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Tag "objective-c"

In order to make an application universal one has to detect the device’s idiom (iPhone/iPad) at run time. This is easily done with the following conditional:

if (UI_USER_INTERFACE_IDIOM() == UIUserInterfaceIdiomPad){
	//iPad specific codes.
}
else{
	//iPhone specific codes.
}

You might have used this conditional, for example, when you want to control a view’s rotation or a modal view’s behavior depending on the current device’s idiom. The above conditional is simple and easy to implement when the application is simple. However once the application has lots of behaviors varying on the device’s idiom here and there, your source codes will get messy and hard to read and/or maintain, due to the duplication of this snippet spreading over your project.

Fortunately this will be easily resolved by using the well known State pattern. As the name suggests, State pattern deals with the internal state of its participating context and does some work without unnecessarily exposing other states that the context could have. As describing such patterns only in words is always hard to figure out, I’ll give you an example to walk through with.

Example

Consider the following situation. You want to control a view’s rotation depending on the device’s idiom:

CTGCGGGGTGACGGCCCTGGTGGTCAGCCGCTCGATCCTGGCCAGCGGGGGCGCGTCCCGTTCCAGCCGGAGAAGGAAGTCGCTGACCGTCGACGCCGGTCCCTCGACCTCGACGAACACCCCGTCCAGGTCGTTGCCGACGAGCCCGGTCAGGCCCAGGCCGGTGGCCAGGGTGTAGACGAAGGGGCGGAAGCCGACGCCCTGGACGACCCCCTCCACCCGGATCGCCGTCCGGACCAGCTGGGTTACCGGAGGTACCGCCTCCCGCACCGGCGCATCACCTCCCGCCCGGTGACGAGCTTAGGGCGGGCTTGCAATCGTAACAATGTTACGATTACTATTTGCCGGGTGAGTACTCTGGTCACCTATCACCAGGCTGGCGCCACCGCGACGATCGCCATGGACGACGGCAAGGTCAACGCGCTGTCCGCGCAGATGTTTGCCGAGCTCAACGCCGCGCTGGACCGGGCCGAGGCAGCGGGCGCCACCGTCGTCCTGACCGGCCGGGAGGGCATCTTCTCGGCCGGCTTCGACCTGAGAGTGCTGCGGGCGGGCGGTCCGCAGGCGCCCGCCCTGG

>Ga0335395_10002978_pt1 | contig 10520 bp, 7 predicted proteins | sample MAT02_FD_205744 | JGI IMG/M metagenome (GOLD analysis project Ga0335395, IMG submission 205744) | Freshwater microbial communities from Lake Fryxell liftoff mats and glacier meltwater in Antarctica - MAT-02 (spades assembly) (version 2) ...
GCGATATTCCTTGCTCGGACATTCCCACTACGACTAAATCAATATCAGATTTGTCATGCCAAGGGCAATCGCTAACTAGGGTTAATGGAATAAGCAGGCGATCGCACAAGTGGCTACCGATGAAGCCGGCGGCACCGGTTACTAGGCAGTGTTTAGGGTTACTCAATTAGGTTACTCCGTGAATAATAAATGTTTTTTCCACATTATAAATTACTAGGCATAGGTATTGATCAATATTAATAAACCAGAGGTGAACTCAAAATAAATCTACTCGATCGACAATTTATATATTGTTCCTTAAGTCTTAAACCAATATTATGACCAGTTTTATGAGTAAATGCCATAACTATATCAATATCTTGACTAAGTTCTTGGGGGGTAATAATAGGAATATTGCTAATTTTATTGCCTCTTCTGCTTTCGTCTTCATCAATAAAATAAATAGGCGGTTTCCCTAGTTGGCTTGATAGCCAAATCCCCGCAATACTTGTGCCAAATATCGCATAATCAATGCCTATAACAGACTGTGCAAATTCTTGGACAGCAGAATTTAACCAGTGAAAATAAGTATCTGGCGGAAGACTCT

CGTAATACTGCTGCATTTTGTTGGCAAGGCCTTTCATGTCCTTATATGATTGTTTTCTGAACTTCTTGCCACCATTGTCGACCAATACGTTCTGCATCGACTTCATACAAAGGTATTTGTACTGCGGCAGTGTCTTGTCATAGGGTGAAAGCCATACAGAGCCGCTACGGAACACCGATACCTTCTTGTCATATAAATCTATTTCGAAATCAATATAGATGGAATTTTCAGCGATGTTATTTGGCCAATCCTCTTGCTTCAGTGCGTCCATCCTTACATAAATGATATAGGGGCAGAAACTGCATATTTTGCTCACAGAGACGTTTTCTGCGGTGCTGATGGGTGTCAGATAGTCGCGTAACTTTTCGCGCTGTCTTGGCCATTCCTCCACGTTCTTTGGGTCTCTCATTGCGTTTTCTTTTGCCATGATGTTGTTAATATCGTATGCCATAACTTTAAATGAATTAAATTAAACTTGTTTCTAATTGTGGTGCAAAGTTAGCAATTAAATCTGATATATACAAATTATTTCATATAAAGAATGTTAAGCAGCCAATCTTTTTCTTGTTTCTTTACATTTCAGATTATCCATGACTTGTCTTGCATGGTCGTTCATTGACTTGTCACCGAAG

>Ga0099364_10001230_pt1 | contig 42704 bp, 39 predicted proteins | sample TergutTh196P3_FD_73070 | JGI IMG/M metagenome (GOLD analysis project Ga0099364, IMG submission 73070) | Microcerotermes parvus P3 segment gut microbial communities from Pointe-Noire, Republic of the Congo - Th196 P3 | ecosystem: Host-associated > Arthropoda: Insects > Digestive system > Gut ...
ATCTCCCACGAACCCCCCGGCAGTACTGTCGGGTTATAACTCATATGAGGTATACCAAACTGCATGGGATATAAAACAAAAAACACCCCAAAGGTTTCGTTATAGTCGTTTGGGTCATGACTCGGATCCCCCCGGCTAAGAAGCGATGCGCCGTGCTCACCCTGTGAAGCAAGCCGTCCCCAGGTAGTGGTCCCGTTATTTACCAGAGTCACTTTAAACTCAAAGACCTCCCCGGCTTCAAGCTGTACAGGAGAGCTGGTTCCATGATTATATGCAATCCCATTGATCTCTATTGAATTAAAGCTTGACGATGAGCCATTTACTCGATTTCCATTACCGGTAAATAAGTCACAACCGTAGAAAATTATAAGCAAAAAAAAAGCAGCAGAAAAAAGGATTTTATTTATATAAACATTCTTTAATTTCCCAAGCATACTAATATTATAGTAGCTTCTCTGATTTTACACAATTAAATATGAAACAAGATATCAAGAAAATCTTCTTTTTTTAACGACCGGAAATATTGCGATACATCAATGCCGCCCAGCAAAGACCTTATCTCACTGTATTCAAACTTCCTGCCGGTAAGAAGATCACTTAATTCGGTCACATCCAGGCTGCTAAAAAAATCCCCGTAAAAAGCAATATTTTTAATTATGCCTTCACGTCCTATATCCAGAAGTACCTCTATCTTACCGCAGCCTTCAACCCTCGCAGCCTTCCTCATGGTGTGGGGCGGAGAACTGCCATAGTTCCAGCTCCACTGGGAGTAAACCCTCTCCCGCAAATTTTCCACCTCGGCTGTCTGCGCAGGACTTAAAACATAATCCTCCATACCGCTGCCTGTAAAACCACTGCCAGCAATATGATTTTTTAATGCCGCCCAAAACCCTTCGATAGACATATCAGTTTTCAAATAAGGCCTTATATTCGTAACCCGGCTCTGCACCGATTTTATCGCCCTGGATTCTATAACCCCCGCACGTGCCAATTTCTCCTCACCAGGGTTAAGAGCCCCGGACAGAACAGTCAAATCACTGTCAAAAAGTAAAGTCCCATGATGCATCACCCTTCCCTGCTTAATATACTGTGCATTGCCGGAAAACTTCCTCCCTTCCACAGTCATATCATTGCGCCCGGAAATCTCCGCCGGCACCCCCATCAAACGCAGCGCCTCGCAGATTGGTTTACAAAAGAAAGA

• On iPhone, the application allows one of portrait modes (Home button at the bottom).
  • On iPad, the application allows both portrait and landscape modes.

The implementation for this in a straightforward way looks like this:

-(BOOL)shouldAutorotateToInterfaceOrientation:
					(UIInterfaceOrientation)interfaceOrientation{
 
	if (UI_USER_INTERFACE_IDIOM() == UIUserInterfaceIdiomPad){
		//iPad.
		return YES;
	}
	else{
		//iPhone.
		if (orientation == UIInterfaceOrientationPortrait){
			return YES;
		}
		return NO;
	}
}

In this example, I’ll add some tweaks for the above snippet to look cleaner. That is:

  1. Wrap the codes inside the conditional into a block object.
  2. Register them in a dictionary object.
  3. Retrieve the block object from the dictionary when needed.
  4. Invoke the block.

1-2. Create blocks and register them in dictionaries

The key trick here is wrapping into blocks will done for iPhone and iPad separately:

//For iPhone.
BOOL (^blockiPhone)(UIInterfaceOrientation orientation) = 
						^(UIInterfaceOrientation orientation){
	if (orientation == UIInterfaceOrientationPortrait){
		return YES;
	}
	return NO;
};
 
[_dictionaryForiPhone setObject:[[blockiPhone copy] autorelease] 
						forKey:@"viewRotation"];
//For iPad.
BOOL (^blockiPad)(UIInterfaceOrientation orientation) = 
						^(UIInterfaceOrientation orientation){
	return YES;
};
 
[_dictionaryForiPad setObject:[[blockiPad copy] autorelease] 
						forKey:"viewRotation"];

Here the dictionary objects as a registry assume to be instance variables in the class.

NSMutableDictionary *_dictionaryForiPhone;
NSMutableDictionary *_dictionaryForiPad;

Note that although the value of the key string here is arbitrary, you would better give a meaningful name for its later usage. Also note that since block objects are yet in the stack, they must be copied to the heap before adding to the collections.